Bookmark   April 5, 2006 at 10:47PM
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gw:annie-lee

Being that you are in Massachusetts, my experience with these two veggies in Maryland may be of some helps. I can start my kai lan very early in the spring and they will continue to grow and produce the whole growing season. But for yu choy, if I start them in early spring, they quickly bolted. I have no problem with yu choy if I sow them in early fall. It seems that yu choi, or others like chinese cabage, if you start at warm temp, and if the temp is steady or going down, then it will do well, but not the other way around, temp-wise.

    Bookmark   April 12, 2006 at 2:52PM
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fliptx(Houston 9)

Has anyone grown any of the "heat tolerant" varieties of Kai Lan? I'm looking at one called South Sea and another called Blue Star, which the site says can be grown year round in subtropical and tropical climates.

    Bookmark   April 13, 2006 at 1:46PM
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Violet_Z6(6a)

I haven't tried those particular varieties, but I suggest you try them both and report back. I have a feeling you won't be sorry. ;)

    Bookmark   April 13, 2006 at 2:25PM
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Violet_Z6(6a)

Posted by: jimster z7a MA (My Page) on Thu, Apr 13, 06 at 16:29 fliptx,

If you love broccoli, you will absolutely love gai lan. Its heads are insignificant. It is grown for the stems, which are about pencil thick or a little more. When steamed and dressed with a little oyster sauce, they are brilliant green, tender and very tasty. They look especially nice when presented by stacking them like a pile of logs, then cutting the pile at two inch intervals.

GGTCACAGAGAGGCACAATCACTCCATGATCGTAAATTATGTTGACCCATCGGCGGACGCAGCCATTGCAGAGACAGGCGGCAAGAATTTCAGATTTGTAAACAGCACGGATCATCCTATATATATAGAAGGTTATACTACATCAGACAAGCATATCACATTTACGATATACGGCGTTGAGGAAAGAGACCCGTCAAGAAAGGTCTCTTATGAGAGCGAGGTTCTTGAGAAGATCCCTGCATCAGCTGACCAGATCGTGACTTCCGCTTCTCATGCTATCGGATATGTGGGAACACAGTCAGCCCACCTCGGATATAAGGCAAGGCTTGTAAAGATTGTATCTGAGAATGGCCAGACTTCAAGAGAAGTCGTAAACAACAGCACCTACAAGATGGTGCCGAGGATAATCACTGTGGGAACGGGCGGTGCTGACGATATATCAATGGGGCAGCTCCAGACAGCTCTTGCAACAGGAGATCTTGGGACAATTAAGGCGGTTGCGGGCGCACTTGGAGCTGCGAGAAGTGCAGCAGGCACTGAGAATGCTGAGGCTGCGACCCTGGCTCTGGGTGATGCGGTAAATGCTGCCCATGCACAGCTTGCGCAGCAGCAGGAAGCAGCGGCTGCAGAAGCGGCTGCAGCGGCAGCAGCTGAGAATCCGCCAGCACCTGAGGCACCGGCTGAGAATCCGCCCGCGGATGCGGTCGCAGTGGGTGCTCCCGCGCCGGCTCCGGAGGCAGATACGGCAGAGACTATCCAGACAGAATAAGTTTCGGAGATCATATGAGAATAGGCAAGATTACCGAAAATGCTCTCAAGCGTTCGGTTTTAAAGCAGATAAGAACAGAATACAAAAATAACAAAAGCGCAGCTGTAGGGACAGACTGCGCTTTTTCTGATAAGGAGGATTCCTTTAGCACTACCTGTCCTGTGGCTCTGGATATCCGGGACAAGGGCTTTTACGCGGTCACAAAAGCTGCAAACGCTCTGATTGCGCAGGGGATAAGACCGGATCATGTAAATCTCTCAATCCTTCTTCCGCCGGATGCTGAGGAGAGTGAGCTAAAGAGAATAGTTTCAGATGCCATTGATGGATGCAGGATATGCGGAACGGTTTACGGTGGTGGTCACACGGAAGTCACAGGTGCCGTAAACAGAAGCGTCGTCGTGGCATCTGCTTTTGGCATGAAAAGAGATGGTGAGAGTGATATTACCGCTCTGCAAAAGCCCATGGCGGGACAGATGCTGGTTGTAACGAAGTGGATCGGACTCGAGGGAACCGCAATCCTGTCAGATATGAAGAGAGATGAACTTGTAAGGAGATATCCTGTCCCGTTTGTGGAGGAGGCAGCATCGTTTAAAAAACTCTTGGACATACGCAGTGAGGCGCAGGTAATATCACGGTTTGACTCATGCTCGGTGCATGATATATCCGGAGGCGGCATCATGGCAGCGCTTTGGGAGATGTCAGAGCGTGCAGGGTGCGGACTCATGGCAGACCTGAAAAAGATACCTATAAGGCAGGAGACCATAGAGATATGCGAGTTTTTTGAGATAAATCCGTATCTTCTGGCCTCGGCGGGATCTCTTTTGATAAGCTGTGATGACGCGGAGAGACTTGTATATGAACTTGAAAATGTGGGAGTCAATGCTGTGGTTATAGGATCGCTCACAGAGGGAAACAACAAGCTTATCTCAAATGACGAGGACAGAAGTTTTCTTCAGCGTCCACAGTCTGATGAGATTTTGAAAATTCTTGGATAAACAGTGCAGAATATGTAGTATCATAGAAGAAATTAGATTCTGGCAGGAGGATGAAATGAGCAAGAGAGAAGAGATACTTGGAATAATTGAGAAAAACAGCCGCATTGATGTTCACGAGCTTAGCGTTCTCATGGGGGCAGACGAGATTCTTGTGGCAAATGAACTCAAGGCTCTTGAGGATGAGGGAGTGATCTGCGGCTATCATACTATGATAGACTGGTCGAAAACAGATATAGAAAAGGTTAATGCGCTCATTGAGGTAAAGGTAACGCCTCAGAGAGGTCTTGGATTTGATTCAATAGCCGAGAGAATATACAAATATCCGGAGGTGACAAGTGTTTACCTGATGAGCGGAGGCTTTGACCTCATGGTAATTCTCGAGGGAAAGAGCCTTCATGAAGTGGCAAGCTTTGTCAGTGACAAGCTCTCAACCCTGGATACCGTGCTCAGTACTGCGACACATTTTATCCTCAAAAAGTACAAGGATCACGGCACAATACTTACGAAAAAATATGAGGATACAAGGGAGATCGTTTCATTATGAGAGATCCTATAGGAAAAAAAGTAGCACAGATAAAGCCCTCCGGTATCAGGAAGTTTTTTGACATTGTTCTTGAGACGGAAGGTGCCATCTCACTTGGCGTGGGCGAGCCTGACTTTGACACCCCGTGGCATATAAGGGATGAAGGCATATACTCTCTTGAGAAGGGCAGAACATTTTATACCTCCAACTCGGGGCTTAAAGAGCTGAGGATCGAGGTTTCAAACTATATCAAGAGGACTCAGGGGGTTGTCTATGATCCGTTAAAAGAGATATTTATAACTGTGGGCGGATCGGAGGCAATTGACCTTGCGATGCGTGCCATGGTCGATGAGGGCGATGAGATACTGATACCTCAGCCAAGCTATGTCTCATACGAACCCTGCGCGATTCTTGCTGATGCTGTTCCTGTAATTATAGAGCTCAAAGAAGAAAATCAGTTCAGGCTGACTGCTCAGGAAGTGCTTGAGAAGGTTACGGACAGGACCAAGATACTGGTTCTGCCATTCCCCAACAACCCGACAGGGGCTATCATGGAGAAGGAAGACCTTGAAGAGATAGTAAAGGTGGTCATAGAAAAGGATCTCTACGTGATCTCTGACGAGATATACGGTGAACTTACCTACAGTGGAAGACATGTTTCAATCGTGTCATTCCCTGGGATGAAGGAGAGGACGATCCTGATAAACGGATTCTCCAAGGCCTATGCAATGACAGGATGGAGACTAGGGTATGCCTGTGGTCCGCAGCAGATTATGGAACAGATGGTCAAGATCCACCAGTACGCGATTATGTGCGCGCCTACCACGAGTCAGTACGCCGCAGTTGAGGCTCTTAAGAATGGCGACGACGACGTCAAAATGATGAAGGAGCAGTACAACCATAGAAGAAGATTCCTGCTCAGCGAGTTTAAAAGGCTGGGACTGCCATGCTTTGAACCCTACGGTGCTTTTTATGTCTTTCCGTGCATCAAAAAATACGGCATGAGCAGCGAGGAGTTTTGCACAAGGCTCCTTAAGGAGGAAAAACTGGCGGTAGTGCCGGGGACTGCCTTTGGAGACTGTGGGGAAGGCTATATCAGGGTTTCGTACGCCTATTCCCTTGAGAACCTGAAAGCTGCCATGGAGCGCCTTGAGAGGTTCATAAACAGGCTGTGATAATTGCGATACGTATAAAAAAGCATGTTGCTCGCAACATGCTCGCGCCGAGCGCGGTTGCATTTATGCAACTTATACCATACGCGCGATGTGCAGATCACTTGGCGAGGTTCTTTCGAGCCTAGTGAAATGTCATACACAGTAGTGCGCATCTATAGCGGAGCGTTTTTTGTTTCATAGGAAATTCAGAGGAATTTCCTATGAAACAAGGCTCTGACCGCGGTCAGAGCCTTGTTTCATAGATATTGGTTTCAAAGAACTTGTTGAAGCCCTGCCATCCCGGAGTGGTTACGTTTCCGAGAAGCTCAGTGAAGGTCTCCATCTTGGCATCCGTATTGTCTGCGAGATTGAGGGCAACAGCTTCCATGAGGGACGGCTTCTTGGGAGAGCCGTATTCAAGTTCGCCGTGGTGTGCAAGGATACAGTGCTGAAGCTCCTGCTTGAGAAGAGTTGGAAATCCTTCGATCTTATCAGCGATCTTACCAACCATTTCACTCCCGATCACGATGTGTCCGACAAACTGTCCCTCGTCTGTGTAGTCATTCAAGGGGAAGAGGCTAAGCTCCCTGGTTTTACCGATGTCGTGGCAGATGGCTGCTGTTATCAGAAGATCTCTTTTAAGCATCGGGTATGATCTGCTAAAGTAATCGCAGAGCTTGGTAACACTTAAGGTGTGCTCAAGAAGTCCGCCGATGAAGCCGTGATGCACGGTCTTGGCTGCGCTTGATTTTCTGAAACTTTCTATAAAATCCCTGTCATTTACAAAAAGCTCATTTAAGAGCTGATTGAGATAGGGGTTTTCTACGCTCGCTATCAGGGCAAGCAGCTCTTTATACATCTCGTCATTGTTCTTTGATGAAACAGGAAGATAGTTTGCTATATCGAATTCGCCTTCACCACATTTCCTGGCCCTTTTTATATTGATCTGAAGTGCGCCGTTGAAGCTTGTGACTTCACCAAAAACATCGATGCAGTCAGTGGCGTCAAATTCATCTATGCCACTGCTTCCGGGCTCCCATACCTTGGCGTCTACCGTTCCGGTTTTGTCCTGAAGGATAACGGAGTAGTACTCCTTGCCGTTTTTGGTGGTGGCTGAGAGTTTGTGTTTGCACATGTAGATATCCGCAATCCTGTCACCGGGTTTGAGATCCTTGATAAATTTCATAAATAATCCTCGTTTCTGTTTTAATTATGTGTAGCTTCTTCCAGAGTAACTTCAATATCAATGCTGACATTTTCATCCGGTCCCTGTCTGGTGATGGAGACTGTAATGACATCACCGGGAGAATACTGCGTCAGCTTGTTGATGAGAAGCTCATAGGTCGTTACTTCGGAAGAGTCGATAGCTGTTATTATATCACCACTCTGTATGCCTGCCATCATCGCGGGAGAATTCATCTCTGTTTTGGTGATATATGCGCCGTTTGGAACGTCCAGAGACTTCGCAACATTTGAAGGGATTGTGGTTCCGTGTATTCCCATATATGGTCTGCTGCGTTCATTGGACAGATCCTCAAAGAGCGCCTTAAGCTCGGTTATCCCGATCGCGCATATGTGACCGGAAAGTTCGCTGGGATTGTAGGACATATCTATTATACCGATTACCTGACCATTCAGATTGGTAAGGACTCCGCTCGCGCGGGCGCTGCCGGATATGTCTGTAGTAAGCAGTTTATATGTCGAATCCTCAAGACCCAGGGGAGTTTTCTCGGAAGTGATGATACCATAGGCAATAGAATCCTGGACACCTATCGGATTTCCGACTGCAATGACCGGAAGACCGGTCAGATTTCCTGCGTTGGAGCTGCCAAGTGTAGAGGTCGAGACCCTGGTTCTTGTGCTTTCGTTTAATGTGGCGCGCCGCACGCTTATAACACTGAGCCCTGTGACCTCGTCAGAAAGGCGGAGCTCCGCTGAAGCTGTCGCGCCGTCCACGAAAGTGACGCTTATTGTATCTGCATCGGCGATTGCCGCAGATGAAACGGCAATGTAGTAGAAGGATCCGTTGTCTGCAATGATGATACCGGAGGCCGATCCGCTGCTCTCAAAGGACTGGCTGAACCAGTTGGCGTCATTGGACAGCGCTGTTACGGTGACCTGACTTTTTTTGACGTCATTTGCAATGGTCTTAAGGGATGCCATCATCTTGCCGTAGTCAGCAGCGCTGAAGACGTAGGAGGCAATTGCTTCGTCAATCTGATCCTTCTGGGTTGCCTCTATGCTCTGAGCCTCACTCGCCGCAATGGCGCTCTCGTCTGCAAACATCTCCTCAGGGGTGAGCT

Jim

RE: Planting time for kai lan and yu choy?

I'm in Los Angeles ,using above the ground and planted chinese brocoli 2 weeeks(2weeks of October) ago 3inches high 4-5 leaves and now they are growing flowers. Is this bolted plant ?. will I continue to grow them or raise the white flag and change them into choi sum. I have healthy seedling of choi sum waiting to be planted anytime. if my chinese brocoli bolted is it still useful ? SOS

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    Bookmark   April 14, 2006 at 1:50PM
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Farmington

fliptx,

If you love broccoli, you will absolutely love gai lan. Its heads are insignificant. It is grown for the stems, which are about pencil thick or a little more. When steamed and dressed with a little oyster sauce, they are brilliant green, tender and very tasty. They look especially nice when presented by stacking them like a pile of logs, then cutting the pile at two inch intervals.

Jim

    Bookmark   October 29, 2013 at 7:25PM